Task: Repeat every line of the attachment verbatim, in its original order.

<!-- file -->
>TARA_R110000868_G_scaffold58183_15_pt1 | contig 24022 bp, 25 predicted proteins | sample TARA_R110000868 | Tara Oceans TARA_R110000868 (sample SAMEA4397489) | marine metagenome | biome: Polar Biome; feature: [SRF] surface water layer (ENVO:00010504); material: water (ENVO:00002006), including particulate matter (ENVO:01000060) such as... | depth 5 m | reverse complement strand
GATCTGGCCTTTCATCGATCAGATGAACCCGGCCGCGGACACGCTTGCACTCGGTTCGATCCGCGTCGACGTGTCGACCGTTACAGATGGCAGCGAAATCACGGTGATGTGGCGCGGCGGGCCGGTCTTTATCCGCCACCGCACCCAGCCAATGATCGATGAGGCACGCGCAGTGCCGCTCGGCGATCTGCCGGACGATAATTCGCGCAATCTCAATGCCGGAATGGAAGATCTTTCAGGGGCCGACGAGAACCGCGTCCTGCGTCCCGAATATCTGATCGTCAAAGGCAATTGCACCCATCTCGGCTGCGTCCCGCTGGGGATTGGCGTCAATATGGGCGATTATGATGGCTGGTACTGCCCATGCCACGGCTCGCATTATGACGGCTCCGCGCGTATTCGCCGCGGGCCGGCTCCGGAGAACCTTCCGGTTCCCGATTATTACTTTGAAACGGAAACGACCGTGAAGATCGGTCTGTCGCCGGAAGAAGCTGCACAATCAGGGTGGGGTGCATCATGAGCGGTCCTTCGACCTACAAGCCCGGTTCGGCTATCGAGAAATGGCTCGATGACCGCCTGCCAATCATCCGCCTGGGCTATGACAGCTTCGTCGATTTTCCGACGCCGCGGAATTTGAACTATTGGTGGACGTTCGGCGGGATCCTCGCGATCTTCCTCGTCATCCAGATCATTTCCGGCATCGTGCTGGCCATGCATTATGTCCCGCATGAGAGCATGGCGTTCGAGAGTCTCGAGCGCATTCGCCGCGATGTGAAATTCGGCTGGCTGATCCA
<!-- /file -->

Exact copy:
>TARA_R110000868_G_scaffold58183_15_pt1 | contig 24022 bp, 25 predicted proteins | sample TARA_R110000868 | Tara Oceans TARA_R110000868 (sample SAMEA4397489) | marine metagenome | biome: Polar Biome; feature: [SRF] surface water layer (ENVO:00010504); material: water (ENVO:00002006), including particulate matter (ENVO:01000060) such as... | depth 5 m | reverse complement strand
GATCTGGCCTTTCATCGATCAGATGAACCCGGCCGCGGACACGCTTGCACTCGGTTCGATCCGCGTCGACGTGTCGACCGTTACAGATGGCAGCGAAATCACGGTGATGTGGCGCGGCGGGCCGGTCTTTATCCGCCACCGCACCCAGCCAATGATCGATGAGGCACGCGCAGTGCCGCTCGGCGATCTGCCGGACGATAATTCGCGCAATCTCAATGCCGGAATGGAAGATCTTTCAGGGGCCGACGAGAACCGCGTCCTGCGTCCCGAATATCTGATCGTCAAAGGCAATTGCACCCATCTCGGCTGCGTCCCGCTGGGGATTGGCGTCAATATGGGCGATTATGATGGCTGGTACTGCCCATGCCACGGCTCGCATTATGACGGCTCCGCGCGTATTCGCCGCGGGCCGGCTCCGGAGAACCTTCCGGTTCCCGATTATTACTTTGAAACGGAAACGACCGTGAAGATCGGTCTGTCGCCGGAAGAAGCTGCACAATCAGGGTGGGGTGCATCATGAGCGGTCCTTCGACCTACAAGCCCGGTTCGGCTATCGAGAAATGGCTCGATGACCGCCTGCCAATCATCCGCCTGGGCTATGACAGCTTCGTCGATTTTCCGACGCCGCGGAATTTGAACTATTGGTGGACGTTCGGCGGGATCCTCGCGATCTTCCTCGTCATCCAGATCATTTCCGGCATCGTGCTGGCCATGCATTATGTCCCGCATGAGAGCATGGCGTTCGAGAGTCTCGAGCGCATTCGCCGCGATGTGAAATTCGGCTGGCTGATCCA